04/13/2012 04:18 pm ET Updated Jun 13, 2012

Patrick McHenry Owes Scott Brown a Big Apology

Be careful what you wish for. That is what Rep. Patrick McHenry (R-N.C.) should be telling himself.

McHenry wanted Elizabeth Warren to not be head of the new Consumer Financial Protection Bureau. He got his wish. But now the consumer bureau has a fully empowered director in Richard Cordray, and Massachusetts has a fearsome Senate candidate who has Republican Senator Scott Brown very nervous.

Back when the bureau was in its infancy and Warren was getting it set up, McHenry made it his mission to slow things down, constantly harassing the bureau and Warren. He attacked them in the media, making up claims about their supposedly vast and unaccountable powers. He questioned Warren as rudely as he could during her visits to Capitol Hill. McHenry, who has been well-funded by big banks and predatory lenders, culminated his attacks by calling her a liar during a hearing he had convened. Thousands of outraged citizens angrily posted on his Facebook wall, calling on him to apologize. Even his colleagues in Congress objected, telling him in a letter that his "disrespectful treatment... undermines the integrity of our Committee and offends the standards of the House of Representatives."

McHenry, of course, was unapologetic -- which resulted in more fans and a bigger profile for Elizabeth Warren. McHenry's attacks on Warren backfired in every way. Cordray has been appointed to head the CFPB, where he's moving swiftly and effectively. And Warren, hoping to continue her work for middle-class families, went back home to Massachusetts and eventually decided on a Senate run.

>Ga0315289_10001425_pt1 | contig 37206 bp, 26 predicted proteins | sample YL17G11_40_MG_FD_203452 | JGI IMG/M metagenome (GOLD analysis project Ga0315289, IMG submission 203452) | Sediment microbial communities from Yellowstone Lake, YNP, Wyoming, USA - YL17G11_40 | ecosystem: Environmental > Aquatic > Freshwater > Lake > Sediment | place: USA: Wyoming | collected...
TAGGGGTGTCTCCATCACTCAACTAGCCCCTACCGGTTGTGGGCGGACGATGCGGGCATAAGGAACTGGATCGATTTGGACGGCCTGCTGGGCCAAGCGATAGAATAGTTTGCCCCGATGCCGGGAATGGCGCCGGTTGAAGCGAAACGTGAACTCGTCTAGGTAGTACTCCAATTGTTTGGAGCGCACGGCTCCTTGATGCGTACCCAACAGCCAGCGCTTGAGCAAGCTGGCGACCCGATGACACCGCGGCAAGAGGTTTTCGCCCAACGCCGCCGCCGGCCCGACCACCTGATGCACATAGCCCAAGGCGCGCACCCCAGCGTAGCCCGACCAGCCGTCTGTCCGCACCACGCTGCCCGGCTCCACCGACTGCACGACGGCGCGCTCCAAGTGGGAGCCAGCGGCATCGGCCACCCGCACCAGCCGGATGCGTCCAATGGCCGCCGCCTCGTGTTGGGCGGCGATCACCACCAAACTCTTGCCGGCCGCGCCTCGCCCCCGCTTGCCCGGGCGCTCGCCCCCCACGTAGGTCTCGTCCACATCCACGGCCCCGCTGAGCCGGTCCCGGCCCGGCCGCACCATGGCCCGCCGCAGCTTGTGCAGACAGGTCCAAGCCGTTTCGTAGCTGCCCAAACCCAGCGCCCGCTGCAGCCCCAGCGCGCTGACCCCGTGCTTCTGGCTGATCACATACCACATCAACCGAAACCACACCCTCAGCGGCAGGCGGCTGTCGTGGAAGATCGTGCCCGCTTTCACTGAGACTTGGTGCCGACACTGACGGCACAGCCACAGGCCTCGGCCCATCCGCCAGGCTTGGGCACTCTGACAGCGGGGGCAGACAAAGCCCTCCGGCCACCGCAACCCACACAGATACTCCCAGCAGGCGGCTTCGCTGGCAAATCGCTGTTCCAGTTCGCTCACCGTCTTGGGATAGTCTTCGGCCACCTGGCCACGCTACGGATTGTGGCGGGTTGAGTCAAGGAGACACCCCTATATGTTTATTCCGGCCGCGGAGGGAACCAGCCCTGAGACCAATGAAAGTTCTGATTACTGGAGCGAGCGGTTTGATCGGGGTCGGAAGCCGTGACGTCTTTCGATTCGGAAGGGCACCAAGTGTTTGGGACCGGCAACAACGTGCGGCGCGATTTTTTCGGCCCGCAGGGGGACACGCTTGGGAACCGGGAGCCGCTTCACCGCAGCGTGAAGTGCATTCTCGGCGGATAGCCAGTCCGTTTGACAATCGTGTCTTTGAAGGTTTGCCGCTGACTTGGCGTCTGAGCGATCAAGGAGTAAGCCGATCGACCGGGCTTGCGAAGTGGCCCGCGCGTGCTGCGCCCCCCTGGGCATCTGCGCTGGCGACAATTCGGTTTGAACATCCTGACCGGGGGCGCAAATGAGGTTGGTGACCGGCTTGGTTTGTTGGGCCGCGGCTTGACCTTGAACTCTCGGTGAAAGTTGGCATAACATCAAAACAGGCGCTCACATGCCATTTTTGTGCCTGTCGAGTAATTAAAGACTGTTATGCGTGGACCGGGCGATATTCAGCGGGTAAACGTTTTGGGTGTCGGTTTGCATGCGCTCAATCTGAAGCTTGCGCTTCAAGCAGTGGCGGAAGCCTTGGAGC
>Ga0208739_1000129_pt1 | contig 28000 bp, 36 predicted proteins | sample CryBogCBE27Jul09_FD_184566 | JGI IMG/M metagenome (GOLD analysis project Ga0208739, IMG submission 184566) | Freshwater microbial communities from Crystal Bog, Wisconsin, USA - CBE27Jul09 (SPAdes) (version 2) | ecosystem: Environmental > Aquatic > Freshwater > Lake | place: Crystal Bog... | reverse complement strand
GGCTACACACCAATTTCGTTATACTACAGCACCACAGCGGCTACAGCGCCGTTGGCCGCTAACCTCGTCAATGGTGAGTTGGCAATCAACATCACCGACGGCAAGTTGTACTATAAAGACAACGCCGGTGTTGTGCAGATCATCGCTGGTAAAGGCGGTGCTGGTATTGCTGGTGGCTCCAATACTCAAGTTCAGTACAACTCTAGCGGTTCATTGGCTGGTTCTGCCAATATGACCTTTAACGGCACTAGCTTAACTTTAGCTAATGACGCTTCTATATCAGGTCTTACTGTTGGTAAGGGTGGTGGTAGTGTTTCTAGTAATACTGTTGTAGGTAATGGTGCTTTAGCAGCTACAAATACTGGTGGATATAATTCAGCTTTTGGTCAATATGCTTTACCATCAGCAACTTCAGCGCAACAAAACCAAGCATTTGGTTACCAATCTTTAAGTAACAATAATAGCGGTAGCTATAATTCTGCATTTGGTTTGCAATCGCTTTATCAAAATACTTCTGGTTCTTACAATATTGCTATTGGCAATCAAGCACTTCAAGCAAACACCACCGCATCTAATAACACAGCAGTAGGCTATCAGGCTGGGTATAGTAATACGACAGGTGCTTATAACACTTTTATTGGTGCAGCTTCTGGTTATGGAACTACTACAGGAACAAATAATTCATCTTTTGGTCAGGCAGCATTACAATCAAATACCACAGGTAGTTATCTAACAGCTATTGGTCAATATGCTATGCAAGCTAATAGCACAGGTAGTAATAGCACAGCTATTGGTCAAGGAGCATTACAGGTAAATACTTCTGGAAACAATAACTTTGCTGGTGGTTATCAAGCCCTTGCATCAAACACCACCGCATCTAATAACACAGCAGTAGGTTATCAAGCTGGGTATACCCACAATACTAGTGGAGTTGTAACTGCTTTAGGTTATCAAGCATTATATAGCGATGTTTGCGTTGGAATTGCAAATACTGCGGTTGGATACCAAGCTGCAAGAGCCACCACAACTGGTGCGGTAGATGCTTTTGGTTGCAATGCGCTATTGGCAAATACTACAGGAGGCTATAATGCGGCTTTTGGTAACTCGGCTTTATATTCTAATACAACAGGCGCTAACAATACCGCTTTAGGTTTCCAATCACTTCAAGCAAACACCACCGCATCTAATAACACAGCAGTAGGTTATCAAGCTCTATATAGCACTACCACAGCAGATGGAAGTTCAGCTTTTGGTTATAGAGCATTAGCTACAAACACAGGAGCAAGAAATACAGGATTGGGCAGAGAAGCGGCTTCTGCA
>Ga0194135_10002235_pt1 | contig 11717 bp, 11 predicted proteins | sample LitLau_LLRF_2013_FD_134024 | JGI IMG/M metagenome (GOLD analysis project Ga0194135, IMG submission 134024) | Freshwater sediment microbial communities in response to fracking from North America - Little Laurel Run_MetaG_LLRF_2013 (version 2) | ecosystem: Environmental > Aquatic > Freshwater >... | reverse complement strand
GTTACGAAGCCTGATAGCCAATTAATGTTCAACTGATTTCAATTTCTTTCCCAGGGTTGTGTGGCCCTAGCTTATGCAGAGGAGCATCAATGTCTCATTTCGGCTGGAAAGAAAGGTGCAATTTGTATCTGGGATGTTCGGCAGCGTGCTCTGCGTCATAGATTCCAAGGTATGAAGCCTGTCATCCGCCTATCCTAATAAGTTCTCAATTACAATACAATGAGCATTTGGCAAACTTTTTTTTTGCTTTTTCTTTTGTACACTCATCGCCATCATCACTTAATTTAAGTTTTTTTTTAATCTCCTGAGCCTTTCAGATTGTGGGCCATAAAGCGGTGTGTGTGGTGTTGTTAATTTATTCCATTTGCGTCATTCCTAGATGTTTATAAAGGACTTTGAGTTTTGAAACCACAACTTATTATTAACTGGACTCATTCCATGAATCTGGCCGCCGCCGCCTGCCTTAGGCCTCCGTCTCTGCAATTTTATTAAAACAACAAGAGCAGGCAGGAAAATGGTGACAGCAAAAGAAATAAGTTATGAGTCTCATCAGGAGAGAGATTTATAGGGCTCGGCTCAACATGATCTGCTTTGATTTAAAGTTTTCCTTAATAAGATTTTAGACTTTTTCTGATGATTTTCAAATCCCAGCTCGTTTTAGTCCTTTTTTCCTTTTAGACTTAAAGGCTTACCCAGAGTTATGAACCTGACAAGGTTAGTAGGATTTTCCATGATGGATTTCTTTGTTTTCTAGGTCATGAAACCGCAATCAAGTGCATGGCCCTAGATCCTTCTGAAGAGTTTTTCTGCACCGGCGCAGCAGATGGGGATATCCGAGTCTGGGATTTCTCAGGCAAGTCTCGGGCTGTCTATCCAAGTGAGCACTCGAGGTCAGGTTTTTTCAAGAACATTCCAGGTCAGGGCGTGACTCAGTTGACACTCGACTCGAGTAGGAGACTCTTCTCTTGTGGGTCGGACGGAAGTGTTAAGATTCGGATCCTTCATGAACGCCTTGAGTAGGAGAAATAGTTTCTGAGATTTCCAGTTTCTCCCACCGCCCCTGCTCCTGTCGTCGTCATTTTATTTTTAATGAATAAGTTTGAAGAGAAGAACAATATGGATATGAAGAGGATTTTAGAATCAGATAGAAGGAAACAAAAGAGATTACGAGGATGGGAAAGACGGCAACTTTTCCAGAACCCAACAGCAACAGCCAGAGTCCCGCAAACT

It is no secret that Warren's candidacy makes Scott Brown nervous. Warren is well-known as a crusader for the middle class, has a track record to back it up, and has proven incredible fundraising prowess and grassroots support. Though Brown has the advantage of incumbency and is well-funded by Wall Street, the two candidates are in a statistical dead heat, and Warren is rapidly closing Brown's early fundraising advantage. Just about everyone agrees that Massachusetts has become the hottest Senate race in the country this year.

And Scott Brown probably has Patrick McHenry more than anyone to thank for that.

McHenry didn't apologize to Warren when he should have. Perhaps he'll now extend the courtesy to Brown, his fellow Republican member of Congress and ideological brother in arms?